This illustrated booklet details the substantial contribution Huguenot society made to English Banking and Commerce, and the Crafts and Professions, in London. It explains why London became England's Principal Refugee Centre, and the role of the French Churches. The different communities of Spitalfields and Soho are contrasted, and attitudes to the newcomer refugees, and their assimilation to London society, are explained. The book includes a Visitor's Guide to Huguenot London.
Release on 2016-02-18 | by Raymond A. Mentzer,Bertrand Van Ruymbeke
Author: Raymond A. Mentzer,Bertrand Van Ruymbeke
This volume offers an encompassing portrait of the Huguenots, among the best known of early modern religious minorities. It investigates the principal lines of historical development and suggests the interpretative frameworks that scholars have advanced for understanding the Huguenot experience.
Recent years have witnessed a revival of interest in the history of the Huguenots, and new research has increased our understanding of their role in shaping the early-modern world. Yet while much has been written about the Huguenots during the sixteenth-century wars of religion, much less is known about their history in the following centuries. The ten essays in this collection provide the first broad overview of Huguenot religious culture from the Restoration of Charles II to the outbreak of the French Revolution. Dealing primarily with the experiences of Huguenots in England and Ireland, the volume explores issues of conformity and nonconformity, the perceptions of 'refuge', and Huguenot attitudes towards education, social reform and religious tolerance. Taken together they offer the most comprehensive and up-to-date survey of Huguenot religious identity in the seventeenth and eighteenth centuries.
The Interactions and Impact of a Protestant Minority in Europe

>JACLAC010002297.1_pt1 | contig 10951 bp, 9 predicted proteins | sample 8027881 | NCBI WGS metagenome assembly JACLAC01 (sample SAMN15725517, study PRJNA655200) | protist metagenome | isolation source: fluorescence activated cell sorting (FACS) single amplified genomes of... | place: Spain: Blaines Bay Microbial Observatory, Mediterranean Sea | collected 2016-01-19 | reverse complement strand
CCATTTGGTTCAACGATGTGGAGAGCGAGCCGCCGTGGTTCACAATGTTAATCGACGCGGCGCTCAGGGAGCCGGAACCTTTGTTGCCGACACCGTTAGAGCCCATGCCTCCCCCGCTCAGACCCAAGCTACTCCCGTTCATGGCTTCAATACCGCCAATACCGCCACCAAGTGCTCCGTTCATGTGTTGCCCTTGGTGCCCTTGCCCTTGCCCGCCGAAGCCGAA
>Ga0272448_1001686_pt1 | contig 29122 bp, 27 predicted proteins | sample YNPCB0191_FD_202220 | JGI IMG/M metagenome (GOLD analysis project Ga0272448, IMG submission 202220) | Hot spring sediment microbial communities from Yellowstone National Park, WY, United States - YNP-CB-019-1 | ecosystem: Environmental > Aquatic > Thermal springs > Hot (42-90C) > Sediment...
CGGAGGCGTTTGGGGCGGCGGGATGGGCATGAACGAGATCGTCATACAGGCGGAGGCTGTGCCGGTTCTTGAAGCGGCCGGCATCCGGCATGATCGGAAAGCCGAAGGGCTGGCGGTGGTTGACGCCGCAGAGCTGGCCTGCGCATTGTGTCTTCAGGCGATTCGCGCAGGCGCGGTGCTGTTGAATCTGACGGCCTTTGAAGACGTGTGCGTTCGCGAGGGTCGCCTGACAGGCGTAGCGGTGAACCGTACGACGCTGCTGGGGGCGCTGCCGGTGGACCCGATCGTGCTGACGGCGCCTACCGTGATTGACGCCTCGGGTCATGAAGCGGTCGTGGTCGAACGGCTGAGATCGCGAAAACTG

Author: Vivienne Larminie
These chapters explore how a religious minority not only gained a toehold in countries of exile, but also wove itself into their political, social, and religious fabric. The way for the refugees’ departure from France was prepared through correspondence and the cultivation of commercial, military, scholarly and familial ties. On arrival at their destinations immigrants exploited contacts made by compatriots and co-religionists who had preceded them to find employment. London, a hub for the “Protestant international” from the reign of Elizabeth I, provided openings for tutors and journalists. Huguenot financial skills were at the heart of the early Bank of England; Huguenot reporting disseminated unprecedented information on the workings of the Westminster Parliament; Huguenot networks became entwined with English political factions. Webs of connection were transplanted and reconfigured in Ireland. With their education and international contacts, refugees were indispensable as diplomats to Protestant rulers in northern Europe. They operated monetary transfers across borders and as fund-raisers, helped alleviate the plight of persecuted co-religionists. Meanwhile, French ministers in London attempted to hold together an exceptionally large community of incomers against heresy and the temptations of assimilation. This is a story of refugee networks perpetuated, but also interpenetrated and remade.
This is a much-revised version of Professor Cottret's acclaimed study of the Huguenot communities in England, first published in French by Aubier in 1985. The Huguenots in England presents a detailed, sympathetic assessment of one of the great migrations of early modern Europe, examining the social origins, aspirations and eventual destiny of the refugees, and their responses to their new-found home, a Protestant terre d'exil. Bernard Cottret shows how for the poor weavers, carders and craftsmen who constituted the majority of the exiles the experience of religious persecution was at once personal calamity, disruptive of home and family, and heaven-sent economic opportunity, which many were quick to exploit. The individual testimonies contained in consistory registers contain a wealth of personal narrative, reflection and reaction, enabling Professor Cottret to build a fully rounded picture of the Huguenot experience in early modern England. In an extended afterword Professor Emmanuel Le Roy Ladurie considers the Huguenot phenomenon in the wider context of the contrasting British and French attitudes to religious minorities in the early modern period.